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bear by san

March 2017



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bear by san

Oi! Oi! Oi! Just mark me down as a member of the corrupt, exclusive elite.

--who can't write their way out of the proverbial, thankyew very much.

via ktempest, via nihilistic_kid

Some links from a friendly, helpful author's site run by our old friends, Publish America. (check the 'about us' section.)

Never Trust The Experts


Only Trust Your Own Eyes

Apparently, the argument is that the quality bar in science fiction and fantasy is so low that 'established' SFF authors will do anything to sucker new writers into submitting to established, paying SFF publishers--who won't publish 99.5% of what's submitted to them, so there's no point in a new writer submitting.

*scratches forehead*

Okay. Actually, I'd guess that the major publishers probably buy considerably less than one manuscript out of every 200--in SFF or any other genre. This is not because of elitism--publishers only make money if they discover new authors who will be popular and sell books, because the next Rowling and the next King and the next Irving and the next Gaiman gotta come from somewhere.

It's because the book isn't good, or the book doesn't fit, or the book isn't marketable. Or it's because the editor is mistaken. Or the editor just doesn't like the book.

But Publish America is still not your friend, as a struggling writer. Because it's not about being published, really. It's about writing well enough that people (meaning people who are not your relatives and childhood friends) will want to read what you write.

There are people who write amazing fanfiction and provide it free of charge on the internet. There are very good writers who submit to competitive little literary journals that only pay in prestige, or to semipro publications that pay in copies and whuffie, or a couple of bucks honorarium. There are writers who bust their humps and sell to Ellery Queen, or Harper's, or Asimov's. Or to upfront book publishers.

All those people are publishing to be read.

People who market books through vanity publishers--with the exception of folks who either have a captive audience (one of my college professors, may he rot) or people with a certain notoriety (like Wil Wheaton, apparently a very fine writer)--are not going to be read. And yes, Publish America says they're not a vanity press.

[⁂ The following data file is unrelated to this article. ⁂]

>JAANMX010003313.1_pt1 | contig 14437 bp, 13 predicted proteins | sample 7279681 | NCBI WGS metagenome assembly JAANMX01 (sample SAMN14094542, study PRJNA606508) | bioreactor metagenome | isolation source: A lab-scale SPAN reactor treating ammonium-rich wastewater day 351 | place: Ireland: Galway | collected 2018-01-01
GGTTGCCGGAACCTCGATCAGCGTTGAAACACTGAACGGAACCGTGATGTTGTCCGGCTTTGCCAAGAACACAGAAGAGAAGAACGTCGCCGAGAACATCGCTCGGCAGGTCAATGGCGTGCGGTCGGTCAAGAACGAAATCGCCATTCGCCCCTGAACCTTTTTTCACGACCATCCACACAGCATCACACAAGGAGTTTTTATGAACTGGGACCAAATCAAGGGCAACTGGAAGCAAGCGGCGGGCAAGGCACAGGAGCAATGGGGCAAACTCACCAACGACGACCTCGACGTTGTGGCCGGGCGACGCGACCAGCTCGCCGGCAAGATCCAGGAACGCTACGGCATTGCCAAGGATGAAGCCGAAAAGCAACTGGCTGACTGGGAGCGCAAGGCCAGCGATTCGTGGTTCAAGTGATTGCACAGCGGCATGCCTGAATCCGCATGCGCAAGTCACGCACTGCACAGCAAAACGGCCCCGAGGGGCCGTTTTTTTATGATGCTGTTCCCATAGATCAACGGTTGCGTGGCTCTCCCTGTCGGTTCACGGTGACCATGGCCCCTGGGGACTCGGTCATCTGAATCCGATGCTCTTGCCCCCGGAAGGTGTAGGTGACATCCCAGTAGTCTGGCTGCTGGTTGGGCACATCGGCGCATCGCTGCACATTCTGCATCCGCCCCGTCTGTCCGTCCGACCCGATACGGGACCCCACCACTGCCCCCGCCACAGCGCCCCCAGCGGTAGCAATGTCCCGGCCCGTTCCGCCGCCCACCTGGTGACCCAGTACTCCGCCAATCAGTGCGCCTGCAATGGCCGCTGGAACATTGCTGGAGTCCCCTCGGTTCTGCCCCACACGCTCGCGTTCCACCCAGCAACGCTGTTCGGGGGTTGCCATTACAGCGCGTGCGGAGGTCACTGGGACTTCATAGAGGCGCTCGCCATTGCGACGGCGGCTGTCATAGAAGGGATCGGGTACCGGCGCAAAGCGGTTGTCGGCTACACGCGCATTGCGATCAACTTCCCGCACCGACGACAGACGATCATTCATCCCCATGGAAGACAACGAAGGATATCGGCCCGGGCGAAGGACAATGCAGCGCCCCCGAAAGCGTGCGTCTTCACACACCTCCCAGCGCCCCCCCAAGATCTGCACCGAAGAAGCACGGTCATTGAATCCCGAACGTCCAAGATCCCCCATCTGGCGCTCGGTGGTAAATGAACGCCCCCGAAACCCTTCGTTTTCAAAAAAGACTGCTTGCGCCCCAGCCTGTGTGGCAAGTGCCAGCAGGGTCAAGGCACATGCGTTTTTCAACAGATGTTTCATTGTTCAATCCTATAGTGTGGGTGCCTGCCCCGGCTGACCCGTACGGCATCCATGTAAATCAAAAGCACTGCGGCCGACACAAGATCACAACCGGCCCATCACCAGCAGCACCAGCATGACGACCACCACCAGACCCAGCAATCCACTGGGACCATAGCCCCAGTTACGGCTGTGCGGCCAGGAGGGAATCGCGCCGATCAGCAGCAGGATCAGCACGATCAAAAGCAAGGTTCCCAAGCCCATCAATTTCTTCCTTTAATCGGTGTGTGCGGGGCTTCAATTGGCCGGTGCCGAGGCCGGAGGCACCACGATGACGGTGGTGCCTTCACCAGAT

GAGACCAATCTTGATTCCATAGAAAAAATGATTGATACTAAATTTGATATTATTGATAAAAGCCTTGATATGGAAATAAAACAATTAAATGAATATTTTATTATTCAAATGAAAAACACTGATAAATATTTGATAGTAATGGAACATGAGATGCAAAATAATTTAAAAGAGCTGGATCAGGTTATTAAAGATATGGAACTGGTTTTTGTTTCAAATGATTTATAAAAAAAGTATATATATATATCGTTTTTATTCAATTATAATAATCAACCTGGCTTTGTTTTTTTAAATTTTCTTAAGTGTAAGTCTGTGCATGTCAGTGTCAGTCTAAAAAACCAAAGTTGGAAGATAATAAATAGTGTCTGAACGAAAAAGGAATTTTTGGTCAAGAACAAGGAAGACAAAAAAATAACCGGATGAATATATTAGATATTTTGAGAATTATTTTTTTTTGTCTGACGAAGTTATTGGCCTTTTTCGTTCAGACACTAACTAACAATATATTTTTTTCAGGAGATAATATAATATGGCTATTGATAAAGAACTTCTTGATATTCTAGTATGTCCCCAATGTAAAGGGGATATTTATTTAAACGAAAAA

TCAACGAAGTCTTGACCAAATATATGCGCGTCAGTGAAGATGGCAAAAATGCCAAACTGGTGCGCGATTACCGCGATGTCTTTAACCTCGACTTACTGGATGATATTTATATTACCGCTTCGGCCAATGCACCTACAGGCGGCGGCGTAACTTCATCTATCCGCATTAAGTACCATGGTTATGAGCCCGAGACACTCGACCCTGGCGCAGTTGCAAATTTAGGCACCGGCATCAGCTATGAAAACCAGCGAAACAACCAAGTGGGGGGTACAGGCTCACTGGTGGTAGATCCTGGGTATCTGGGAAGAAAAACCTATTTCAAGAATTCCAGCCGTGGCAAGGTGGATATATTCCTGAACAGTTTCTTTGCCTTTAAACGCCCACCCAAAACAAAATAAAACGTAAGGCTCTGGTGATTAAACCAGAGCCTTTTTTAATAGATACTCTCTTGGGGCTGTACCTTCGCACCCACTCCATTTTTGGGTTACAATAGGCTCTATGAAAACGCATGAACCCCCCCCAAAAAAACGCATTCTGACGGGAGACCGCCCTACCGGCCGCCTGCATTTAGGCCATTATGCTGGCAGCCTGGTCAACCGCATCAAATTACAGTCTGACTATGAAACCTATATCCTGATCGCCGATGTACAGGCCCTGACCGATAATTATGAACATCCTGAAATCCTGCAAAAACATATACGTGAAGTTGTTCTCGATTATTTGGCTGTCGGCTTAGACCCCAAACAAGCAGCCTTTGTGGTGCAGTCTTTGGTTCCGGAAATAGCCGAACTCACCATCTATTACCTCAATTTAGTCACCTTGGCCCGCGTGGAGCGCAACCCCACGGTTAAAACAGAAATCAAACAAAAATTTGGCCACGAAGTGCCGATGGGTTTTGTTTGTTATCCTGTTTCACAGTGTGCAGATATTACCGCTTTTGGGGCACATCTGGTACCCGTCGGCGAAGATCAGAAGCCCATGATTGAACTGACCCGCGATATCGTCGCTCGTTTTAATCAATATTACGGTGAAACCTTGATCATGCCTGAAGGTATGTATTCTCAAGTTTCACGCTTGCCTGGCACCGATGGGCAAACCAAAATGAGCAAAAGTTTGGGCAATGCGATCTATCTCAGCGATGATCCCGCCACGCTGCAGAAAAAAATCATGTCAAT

I think it's worthwhile making your own judgements, and I'd take the advice of people who don't stand to make any money off me over people who do, most of the time. Unless the person who stands to make money off me is my agent.

Such is life.


What an awesome concentration of ignorance!
Not ignorance, trickery. It's an open poison pen letter designed to counter the criticisms of their scam.
It's not so much ignorance as pure, unfiltered evil.
Wow. Just . . . wow.

I'd like to say something more intelligent than that, but my brain's still trying to catch up with the logic from out in left field. Check back with me later.
Well, let nothing get between PA and the Money.
Publish America is chiefly opposed to SF writers because SF writers are organized, and have the pay it forward tradition, and protect our own.


More from the PA message boards. http://www.publishamerica.com/cgi-bin/pamessageboard/data/lounge/1372.htm

It is *amazing* to me how brainwashed these people are.
I don't understand why they're even worrying themselves about these writers' associations. It's not like there's some rule that a person has to belong to one of these associations to be taken seriously.

I have the impression that the associations are partly social and partly intended to use collective clout to keep the publishing industry reasonably honest.

Are these Publish America people one of the "Preditors" the SFWA talks about?

(Statistics? Oh, yeah. Statistics. Back later.)
They're well known, where well known is a value equalling 'notorious.'
Uh, I read a fair amount of SF and Fantasy, and I would *not* say that those authors have less imagination than someone who writes a crime thriller or a historical novel.

Indeed, I sometimes think that it's more of a challenge because you have to make the characters *and* the world believable. You need to create the world and the world's rules and stick to them.

What I'm currently writing is a fantasy interwoven with historical and theological novel. I've probably stolen from everything, including the Bible, Faust and Wuthering Heights. I don't consider that as meaning that I'm lacking in imagination, only that these are themes which resonate with me (or my characters) and which I want to explore.

Pieces I've read from people in the LJ community, while SF and Fantasy, are far richer than many non-genre novels I've read.

And we're talking a reading *habit* here. Probably with a capital H ;)

I think I shall put Publish America on my pile on Swansea Bay. Now I just need an inventive way to kill them.

It's not really the whole genre they're bashing (though SFWA's definately on their black list.), but rather two specific SF/F writers who work very hard at exposing them as scam artists. One writes Star Trek novels to pay the bills, the other writes novels with a strong mythological influence. PA is not very subtle, but they're very annoyed. :)
Ahh, all now becomes clear.

Unlike the extract from one of their author's novels.

It reads as if it was written by a thirteen year old. Of course, maybe it was.